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Entering competitions - didn't realise how disheartened I'd feel

(6 Posts)
monkeytree Wed 16-Nov-16 15:35:21

Hi

I have recently taken up creative writing and I am doing a part-time evening course in it. My lecturer recently suggested that I enter a short story competition. The story was surrounding a charity I support and would have given the plight people face more exposure had it been printed.
I think I fully expected it to be shortlisted but apparently it wasn't even long listed and now I feel a bit silly and my confidence has gone through the floor. It was only for a local writing magazine and the first thing I have ever entered. The thing is a lot of what I write comes from the heart etc which makes it all seem like a bigger rejection somehow. I write mainly for myself but would love to see something in print to kind of validate the fact that I can write but I guess what I wrote would only have appealed to a niche section of society. I am surprised at my reaction and wondered if anyone else is just starting out and has experienced what feels like rejection. There was something on the results e-mail which encouraged writers not to be down hearted, your time will come but I find it hard not to think you're no good at this and carry on.

MrsSchadenfreude Wed 16-Nov-16 15:40:00

Was it the right competition for your style? I've entered some short stories for the competitions in Writers Forum, but have realised that they don't like my style - they work to a formula, and it's judged by people who write for The People's Friend. You might have more luck elsewhere? Why don't you have a look at Ms Lexia?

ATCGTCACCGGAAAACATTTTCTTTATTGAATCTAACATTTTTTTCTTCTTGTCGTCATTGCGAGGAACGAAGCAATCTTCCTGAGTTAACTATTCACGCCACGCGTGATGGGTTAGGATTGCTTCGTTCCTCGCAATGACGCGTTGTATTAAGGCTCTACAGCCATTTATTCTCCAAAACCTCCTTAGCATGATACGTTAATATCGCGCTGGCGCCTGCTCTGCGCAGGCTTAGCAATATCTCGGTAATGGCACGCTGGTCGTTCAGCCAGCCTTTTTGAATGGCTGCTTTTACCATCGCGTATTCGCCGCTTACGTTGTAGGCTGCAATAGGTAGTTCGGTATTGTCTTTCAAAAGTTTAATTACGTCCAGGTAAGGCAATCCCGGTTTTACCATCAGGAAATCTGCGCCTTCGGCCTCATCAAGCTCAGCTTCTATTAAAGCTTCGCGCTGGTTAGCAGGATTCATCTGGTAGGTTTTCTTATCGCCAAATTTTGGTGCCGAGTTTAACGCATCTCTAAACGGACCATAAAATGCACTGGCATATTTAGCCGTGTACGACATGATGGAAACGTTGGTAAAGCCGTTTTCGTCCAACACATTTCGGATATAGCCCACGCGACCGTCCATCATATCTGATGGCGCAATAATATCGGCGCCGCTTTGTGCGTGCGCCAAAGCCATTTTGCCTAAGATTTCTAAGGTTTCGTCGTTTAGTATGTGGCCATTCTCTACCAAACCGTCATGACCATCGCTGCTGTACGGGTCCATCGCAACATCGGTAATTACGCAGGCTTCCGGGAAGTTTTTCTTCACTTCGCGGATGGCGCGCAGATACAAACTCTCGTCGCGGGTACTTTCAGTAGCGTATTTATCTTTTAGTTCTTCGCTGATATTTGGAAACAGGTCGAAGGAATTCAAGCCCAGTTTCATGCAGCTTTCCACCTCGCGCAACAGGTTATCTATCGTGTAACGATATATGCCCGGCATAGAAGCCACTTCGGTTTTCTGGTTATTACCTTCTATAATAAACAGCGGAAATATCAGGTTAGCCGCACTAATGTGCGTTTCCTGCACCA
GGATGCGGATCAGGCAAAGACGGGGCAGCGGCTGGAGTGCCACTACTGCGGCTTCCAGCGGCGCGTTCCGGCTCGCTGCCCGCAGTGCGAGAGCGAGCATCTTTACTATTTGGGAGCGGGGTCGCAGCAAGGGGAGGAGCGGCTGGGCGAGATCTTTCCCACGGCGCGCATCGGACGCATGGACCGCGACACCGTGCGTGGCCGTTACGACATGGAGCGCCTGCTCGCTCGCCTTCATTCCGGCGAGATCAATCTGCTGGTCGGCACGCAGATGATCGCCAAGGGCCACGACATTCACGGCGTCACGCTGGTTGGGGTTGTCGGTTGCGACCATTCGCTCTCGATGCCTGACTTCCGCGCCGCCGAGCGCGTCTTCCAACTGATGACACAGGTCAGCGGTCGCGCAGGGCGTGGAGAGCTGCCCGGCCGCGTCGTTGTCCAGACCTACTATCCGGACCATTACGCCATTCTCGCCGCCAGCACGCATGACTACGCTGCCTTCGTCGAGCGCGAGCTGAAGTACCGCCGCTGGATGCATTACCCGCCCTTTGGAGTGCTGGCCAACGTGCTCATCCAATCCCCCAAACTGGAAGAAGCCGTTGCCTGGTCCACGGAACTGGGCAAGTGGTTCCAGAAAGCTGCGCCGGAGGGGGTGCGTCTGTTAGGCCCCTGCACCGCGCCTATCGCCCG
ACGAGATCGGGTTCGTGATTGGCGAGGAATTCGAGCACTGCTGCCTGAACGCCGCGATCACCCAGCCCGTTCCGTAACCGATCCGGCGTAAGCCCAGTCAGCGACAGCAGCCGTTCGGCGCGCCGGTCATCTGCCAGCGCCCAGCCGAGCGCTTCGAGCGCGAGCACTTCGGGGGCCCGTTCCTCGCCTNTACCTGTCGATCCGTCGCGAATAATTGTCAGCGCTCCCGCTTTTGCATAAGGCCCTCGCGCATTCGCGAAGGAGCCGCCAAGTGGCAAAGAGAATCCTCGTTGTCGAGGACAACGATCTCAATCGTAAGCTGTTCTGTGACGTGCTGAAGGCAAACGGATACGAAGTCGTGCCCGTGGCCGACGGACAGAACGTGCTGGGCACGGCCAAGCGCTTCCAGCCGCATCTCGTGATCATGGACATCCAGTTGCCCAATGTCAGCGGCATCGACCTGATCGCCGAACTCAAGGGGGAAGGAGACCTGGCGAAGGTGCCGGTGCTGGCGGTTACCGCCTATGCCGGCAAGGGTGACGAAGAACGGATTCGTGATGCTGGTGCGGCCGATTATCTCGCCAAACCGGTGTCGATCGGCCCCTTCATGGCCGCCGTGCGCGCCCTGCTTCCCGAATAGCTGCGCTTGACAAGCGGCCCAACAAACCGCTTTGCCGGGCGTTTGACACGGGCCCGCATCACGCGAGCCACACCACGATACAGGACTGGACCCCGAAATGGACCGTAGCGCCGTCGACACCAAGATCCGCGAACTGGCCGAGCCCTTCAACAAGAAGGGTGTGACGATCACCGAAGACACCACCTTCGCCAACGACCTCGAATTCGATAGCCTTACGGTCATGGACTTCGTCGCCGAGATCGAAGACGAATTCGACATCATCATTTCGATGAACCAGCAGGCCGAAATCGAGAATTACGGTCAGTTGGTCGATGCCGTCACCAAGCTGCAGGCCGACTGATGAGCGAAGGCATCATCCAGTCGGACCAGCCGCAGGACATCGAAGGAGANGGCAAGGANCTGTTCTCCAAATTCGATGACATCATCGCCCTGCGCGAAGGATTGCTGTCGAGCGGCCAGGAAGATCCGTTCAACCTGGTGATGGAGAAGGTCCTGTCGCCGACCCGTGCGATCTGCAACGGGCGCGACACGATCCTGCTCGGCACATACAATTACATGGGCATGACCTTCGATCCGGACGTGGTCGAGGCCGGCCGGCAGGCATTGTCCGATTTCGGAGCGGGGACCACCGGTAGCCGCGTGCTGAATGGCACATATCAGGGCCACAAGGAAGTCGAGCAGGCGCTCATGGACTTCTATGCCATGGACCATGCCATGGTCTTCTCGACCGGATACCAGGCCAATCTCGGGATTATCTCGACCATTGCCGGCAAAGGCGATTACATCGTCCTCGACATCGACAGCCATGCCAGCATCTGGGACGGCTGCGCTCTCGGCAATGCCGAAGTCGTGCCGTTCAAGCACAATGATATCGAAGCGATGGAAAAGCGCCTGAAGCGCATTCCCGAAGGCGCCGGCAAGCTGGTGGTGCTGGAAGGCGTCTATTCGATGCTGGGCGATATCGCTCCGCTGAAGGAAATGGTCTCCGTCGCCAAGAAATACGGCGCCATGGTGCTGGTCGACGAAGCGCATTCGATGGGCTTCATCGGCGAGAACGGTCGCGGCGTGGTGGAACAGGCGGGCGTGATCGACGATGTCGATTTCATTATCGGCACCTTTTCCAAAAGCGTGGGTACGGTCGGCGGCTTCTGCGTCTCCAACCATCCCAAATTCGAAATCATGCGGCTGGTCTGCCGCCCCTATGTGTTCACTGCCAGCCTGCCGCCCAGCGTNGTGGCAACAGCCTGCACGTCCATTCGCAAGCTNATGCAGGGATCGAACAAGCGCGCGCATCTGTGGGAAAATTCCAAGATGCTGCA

monkeytree Wed 16-Nov-16 16:03:01

Thank you
Mrs S. Yes, I do tend to write some gritty stuff that wouldn't be everyone's cup of tea. Having said that our last bit of homework was to write A twee poem for the people's friend and it is twee and not really me but I am pleased with it and thought I couldn't do anything else except grit. I've got to read it aloud at class tonight and I've got to get back into the mindset that I can do this. I have always struggled with self esteem issues. I will also look at Ms Lexia so thank you for that. I am thinking of creating a website for this charity and putting some of my writing on it but didn't quite appreciate how much courage you need to put your stuff out there and how very subjective it all is!

Cel982 Wed 16-Nov-16 20:14:21

If there's one universal experience that all writers share, it's rejection. There isn't a published writer out there who hasn't at some point been turned down by an agent or an editor, and for most of them it's happened many, many times.

Competitions are funny things; I think it's a bit like doing the lottery, you send off your entry and kind of assume that's it, it's going to be your lucky day - even though the odds are really, really long. I've entered a lot of short story competitions over the last few years, and in most cases come absolutely nowhere... and then suddenly a story I wrote, which had failed to make an impression in several other contests, was shortlisted in a reasonably prestigious competition and published. (Which felt really great, and gave me the boost I needed to get on and finish my novel.)

Judging of these things is so subjective, there's absolutely no reason to stay downhearted about one 'failure'. Keep writing, and keep sending out your stuff.

VestalVirgin Sun 20-Nov-16 16:37:39

Don't be sad. As others have said, it is very subjective.
I have lost amateur competitions with only ten competitors who (in my humble opinion, and I do recognize that most professional writers are better than me) were really, really bad.

People like, or dislike, certain styles, and certain topics, and that is really most of it. Your skill is only a fraction of what makes you win or lose.

Just try somewhere else!

Janey50 Sun 20-Nov-16 16:47:05

OP please take consolation from the fact that JK Rowling was rejected no less than TWELVE TIMES when she submitted her first Harry Potter novel!

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